Glass-Clad Mixed-Use Tower to Replace Old Brick Building in Chicago

The 300 North Michigan Avenue property has sat vacant since its final tenant moved out more than three years ago.
 

Chicago, United States 13 August 2019

Just weeks after securing a zoning change from city officials, developer Sterling Bay is moving forward with its plans to demolish an older building on Michigan Avenue near Millennium Park and replace it with a 46-story mixed-use tower.

The existing four-story masonry structure at 300 N. Michigan Avenue landed its first demolition permit late last week. Although demolition work hasn’t started yet, a survey crew was on-site on the morning of 12 August 2019. The downtown property has sat vacant since its final commercial tenant moved out more than three years ago.

In its place, Sterling Bay, Magellan Development Group, and Wanxiang America Real Estate Group are planning a glassy 510-foot (155-meter) tower designed by bKL Architecture. The $252 million project calls for 289 rental apartments, 280 hotel rooms, ground-floor commercial space, and 22 parking spots.

“The upcoming mixed-use tower is the latest development to transform the stretch of Michigan Avenue just south of the river—an area some call Millennium Mile.”

The development team pledged seven units of affordable housing on-site, a $4 million contribution to the Affordable Housing Fund, and $3.9 million for Chicago’s Neighborhood Opportunity Fund, which will be reinvested into the city’s underserved communities.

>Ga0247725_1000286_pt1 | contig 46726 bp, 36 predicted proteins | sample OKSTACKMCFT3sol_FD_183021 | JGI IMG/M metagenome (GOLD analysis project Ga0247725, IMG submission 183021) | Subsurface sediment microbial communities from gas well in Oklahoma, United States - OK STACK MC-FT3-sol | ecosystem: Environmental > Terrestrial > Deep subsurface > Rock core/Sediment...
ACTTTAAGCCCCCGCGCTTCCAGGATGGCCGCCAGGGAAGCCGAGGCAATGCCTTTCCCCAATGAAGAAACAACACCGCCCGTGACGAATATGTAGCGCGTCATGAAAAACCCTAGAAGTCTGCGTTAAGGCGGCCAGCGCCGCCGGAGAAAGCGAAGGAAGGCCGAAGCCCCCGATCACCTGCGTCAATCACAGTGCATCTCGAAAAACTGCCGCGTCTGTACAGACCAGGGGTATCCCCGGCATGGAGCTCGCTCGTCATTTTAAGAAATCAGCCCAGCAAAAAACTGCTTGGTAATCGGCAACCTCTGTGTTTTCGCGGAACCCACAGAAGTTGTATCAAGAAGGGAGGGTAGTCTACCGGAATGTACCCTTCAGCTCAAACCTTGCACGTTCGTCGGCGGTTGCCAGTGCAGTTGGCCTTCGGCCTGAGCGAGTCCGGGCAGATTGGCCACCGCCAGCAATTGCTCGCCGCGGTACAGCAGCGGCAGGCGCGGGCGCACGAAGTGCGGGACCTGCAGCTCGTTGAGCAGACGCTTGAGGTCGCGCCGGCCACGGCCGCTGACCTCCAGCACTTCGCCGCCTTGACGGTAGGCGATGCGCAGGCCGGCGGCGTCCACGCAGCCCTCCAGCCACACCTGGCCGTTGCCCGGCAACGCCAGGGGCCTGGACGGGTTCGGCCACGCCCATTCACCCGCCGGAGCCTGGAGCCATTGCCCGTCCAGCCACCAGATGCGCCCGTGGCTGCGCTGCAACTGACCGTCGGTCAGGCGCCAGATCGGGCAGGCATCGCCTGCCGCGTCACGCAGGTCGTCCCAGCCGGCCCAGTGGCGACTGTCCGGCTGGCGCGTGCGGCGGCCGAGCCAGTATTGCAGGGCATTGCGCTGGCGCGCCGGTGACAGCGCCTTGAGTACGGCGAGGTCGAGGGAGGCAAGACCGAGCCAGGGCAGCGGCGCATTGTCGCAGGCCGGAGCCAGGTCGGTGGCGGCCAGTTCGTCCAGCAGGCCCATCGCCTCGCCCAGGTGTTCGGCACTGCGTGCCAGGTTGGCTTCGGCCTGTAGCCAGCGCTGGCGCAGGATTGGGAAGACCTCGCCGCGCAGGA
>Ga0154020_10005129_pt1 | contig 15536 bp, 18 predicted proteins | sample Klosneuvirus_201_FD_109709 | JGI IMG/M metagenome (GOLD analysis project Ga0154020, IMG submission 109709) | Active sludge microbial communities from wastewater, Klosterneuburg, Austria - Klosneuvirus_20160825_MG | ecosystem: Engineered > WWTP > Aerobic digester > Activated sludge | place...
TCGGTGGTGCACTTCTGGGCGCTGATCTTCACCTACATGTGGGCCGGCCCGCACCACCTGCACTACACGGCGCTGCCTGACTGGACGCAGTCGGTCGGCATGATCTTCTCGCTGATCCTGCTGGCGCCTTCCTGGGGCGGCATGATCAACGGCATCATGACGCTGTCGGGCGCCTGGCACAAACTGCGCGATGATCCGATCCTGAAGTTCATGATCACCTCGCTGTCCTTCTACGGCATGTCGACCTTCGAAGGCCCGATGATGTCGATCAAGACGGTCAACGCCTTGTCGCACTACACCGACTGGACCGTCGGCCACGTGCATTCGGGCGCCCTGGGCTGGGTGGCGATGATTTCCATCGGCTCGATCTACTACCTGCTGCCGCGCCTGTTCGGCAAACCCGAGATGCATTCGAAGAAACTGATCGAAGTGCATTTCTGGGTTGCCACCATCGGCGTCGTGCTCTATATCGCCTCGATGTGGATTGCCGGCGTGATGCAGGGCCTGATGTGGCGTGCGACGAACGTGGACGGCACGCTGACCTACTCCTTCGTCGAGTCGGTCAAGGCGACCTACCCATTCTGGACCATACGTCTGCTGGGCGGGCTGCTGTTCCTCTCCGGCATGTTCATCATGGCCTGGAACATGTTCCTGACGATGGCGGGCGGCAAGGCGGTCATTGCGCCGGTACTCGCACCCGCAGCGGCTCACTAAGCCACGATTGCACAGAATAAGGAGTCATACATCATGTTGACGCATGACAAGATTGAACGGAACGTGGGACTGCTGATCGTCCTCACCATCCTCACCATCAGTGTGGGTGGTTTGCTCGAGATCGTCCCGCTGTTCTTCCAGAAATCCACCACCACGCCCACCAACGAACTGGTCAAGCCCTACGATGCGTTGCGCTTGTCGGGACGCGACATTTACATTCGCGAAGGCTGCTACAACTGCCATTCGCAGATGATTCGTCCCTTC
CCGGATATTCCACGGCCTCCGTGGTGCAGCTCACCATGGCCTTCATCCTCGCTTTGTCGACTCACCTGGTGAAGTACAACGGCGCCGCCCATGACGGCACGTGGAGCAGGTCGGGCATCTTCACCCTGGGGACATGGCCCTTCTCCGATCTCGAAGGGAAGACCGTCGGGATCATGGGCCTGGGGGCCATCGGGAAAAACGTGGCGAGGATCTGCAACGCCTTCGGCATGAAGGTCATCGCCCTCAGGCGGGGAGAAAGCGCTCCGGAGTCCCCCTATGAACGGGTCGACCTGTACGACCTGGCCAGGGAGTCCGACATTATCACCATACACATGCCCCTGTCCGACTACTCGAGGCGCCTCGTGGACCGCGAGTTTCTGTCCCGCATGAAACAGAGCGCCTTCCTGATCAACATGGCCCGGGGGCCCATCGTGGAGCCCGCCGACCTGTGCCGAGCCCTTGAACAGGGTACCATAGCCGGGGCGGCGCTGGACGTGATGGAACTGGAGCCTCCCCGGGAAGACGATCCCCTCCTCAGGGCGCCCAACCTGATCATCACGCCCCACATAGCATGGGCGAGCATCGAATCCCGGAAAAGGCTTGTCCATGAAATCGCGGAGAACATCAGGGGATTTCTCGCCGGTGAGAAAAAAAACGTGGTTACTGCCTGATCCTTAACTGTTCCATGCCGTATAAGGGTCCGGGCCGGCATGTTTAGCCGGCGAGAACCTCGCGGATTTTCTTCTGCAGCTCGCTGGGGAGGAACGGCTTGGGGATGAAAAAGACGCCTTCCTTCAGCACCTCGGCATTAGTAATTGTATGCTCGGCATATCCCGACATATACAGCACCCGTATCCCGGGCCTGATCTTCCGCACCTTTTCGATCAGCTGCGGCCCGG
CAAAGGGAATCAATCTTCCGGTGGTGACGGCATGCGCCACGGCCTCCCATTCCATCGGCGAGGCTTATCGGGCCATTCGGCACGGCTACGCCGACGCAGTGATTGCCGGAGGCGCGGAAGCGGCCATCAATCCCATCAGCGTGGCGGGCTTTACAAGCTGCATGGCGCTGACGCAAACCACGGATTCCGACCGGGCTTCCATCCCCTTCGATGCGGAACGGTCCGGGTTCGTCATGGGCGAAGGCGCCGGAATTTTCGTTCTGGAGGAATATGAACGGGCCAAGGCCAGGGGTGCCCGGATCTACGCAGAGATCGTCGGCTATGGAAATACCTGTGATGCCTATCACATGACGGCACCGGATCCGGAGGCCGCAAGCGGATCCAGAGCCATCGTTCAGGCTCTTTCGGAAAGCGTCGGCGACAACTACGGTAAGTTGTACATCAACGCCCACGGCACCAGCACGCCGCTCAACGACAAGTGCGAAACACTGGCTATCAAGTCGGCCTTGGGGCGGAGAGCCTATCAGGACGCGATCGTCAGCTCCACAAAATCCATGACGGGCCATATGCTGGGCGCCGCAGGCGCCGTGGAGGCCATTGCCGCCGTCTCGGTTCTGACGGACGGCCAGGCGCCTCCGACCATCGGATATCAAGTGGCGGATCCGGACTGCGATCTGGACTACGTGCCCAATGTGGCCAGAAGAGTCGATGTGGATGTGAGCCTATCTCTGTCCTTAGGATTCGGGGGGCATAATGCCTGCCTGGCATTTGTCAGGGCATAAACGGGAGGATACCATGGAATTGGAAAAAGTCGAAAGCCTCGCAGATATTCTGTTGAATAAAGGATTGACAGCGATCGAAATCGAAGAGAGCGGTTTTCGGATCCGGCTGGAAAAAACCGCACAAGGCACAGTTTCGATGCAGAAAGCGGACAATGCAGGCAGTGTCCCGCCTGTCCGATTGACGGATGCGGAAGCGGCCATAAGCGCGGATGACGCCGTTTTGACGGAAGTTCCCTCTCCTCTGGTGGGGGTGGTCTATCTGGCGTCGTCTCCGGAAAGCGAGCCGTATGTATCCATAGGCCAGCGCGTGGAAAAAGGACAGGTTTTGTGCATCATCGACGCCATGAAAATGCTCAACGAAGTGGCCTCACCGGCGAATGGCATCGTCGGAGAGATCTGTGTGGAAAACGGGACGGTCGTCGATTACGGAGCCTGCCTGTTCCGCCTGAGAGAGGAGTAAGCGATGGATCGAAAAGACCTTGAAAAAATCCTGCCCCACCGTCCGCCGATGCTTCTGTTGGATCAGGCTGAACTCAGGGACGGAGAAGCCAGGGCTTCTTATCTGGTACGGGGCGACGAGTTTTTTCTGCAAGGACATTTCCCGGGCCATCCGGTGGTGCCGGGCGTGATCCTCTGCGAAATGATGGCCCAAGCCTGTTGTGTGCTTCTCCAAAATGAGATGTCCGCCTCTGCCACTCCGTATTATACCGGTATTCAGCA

The upcoming mixed-use tower is the latest development to transform the stretch of Michigan Avenue just south of the river—an area some call Millennium Mile. Recent nearby projects include the MiLa apartments and Chicago Architecture Center as well as hospitality offerings like the Hotel Julian, LondonHouse Hotel, and the St. Jane Hotel.

300 N. Michigan Avenue is one of three recent bKL Architecture projects in Chicago. Cirrus, a 57-story skyscraper, as well as Cascade, a 37-story residential tower, are also being developed nearby the 300 N. Michigan Avenue project.

For more on this story, go to  Curbed Chicago.



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